Good as New: Reflections on Chastity and Purity

Christians are weird, right?

When compared to the standards set by the secular world, Christians are weirdy weirdos. Odd ducks. And we are meant to be! Set apart. Different. A peculiar people. (1 Peter 2:9) The world doesn’t get us! While this can sometimes be alienating, especially for those of us who have not always been believers, this should come as no surprise, for we’ve been told “For the word of the cross is foolishness to those who are perishing, but to us who are being saved it is the power of God.” 1 Corinthians 1:18

As if our faith and belief in a supernatural Savior isn’t strange enough – our values, behavior, and convictions are positively perplexing to non-believers. One area that is utterly baffling to our sex-crazed culture is the concept of saving oneself for marriage. And the only person weirder to the world than someone who honors God by remaining a virgin, is the person who chooses to be chaste AFTER having lived a sexually active life. This concept is utterly foreign, even inside some Christian circles, as I recently discovered.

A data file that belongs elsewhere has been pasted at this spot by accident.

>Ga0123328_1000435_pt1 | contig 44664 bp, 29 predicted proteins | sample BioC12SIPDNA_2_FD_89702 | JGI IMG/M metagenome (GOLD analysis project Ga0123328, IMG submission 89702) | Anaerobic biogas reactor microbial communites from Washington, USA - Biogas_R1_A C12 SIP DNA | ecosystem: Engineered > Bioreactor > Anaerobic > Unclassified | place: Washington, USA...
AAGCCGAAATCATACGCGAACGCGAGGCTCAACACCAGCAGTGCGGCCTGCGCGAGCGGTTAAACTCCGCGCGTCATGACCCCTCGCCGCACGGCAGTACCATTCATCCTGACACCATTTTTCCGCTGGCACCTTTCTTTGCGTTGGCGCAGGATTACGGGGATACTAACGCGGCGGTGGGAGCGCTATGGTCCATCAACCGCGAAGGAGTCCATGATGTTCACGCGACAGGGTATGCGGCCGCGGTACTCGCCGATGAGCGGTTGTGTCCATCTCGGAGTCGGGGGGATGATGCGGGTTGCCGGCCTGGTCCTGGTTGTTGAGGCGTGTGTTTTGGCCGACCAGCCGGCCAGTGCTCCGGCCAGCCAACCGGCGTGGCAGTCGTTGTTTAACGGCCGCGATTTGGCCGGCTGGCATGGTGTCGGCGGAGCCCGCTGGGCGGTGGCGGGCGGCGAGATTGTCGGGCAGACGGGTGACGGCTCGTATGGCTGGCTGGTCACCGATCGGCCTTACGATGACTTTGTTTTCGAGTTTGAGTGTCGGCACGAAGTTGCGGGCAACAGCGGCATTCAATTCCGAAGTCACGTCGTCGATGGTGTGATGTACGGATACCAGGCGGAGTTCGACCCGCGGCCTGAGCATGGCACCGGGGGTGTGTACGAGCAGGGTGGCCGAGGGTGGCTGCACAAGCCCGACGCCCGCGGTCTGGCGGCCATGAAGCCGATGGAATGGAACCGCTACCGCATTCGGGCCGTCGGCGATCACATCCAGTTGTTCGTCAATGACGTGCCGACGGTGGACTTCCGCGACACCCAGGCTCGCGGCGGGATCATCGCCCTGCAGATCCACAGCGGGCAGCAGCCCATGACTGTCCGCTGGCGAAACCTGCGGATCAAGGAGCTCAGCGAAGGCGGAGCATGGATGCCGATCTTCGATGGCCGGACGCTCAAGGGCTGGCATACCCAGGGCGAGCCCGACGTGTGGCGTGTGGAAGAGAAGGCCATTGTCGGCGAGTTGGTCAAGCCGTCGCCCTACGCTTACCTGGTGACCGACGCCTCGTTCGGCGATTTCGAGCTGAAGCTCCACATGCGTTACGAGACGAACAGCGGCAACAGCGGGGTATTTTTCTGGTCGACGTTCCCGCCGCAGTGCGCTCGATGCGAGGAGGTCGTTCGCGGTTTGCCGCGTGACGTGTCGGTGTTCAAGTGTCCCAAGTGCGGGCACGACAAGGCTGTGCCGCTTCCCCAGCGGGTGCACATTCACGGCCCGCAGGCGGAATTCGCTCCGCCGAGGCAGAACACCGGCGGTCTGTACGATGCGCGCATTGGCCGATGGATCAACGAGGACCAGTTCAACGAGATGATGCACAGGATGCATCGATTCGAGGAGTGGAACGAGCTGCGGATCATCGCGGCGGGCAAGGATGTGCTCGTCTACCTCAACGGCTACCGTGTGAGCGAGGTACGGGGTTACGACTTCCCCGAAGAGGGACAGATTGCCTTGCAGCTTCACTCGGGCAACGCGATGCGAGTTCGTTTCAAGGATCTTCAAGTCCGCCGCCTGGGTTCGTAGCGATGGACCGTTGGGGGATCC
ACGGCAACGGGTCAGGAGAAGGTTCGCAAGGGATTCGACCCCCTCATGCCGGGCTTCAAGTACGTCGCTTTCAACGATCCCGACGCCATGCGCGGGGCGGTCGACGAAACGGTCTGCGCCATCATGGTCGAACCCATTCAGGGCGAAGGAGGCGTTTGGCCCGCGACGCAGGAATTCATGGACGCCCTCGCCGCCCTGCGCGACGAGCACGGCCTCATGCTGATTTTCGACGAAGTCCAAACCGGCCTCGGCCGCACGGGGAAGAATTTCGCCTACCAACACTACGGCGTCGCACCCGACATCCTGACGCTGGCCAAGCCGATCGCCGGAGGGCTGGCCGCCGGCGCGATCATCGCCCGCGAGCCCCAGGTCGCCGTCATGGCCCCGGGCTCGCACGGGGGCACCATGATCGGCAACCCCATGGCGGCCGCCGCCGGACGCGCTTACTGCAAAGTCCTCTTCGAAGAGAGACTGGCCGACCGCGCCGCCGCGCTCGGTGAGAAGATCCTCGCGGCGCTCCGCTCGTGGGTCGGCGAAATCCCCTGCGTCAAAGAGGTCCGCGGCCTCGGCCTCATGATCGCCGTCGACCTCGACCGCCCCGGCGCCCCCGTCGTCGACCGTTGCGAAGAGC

A few days ago, I was speaking to a group of girls, all of whom had been sexually active at some point in their recent past. There was the girl who had sex with her high school boyfriend, the girl who had been sleeping with her fiance, the woman who had been quite promiscuous most of her adult life, and the one who had been married for 16 years and was now reentering the dating world. All of these gals had two things in common; they were all unmarried women who had lost their virginity and they were all Christians.

As the conversation unfolded, I found myself quite shocked to learn that the overwhelming consensus seemed to be that remaining chaste until marriage was not a huge priority among women who had previously lost their physical virginity. In one case, a woman’s pastor had even told her that if two adults who were previously married or sexually active chose to sleep together or even cohabitate outside of marriage it was acceptable, because the concept of preserving purity no longer applied.

My friends, this is categorically WRONG. All sex outside of the marriage covenant is fornication. “But because of the temptation to sexual immorality, each man should have his own wife and each woman her own husband. ” – 1 Corinthians 7:2

So what does this mean for people like the women I had just mentioned? Well, let me answer this by giving you a bit of background about myself.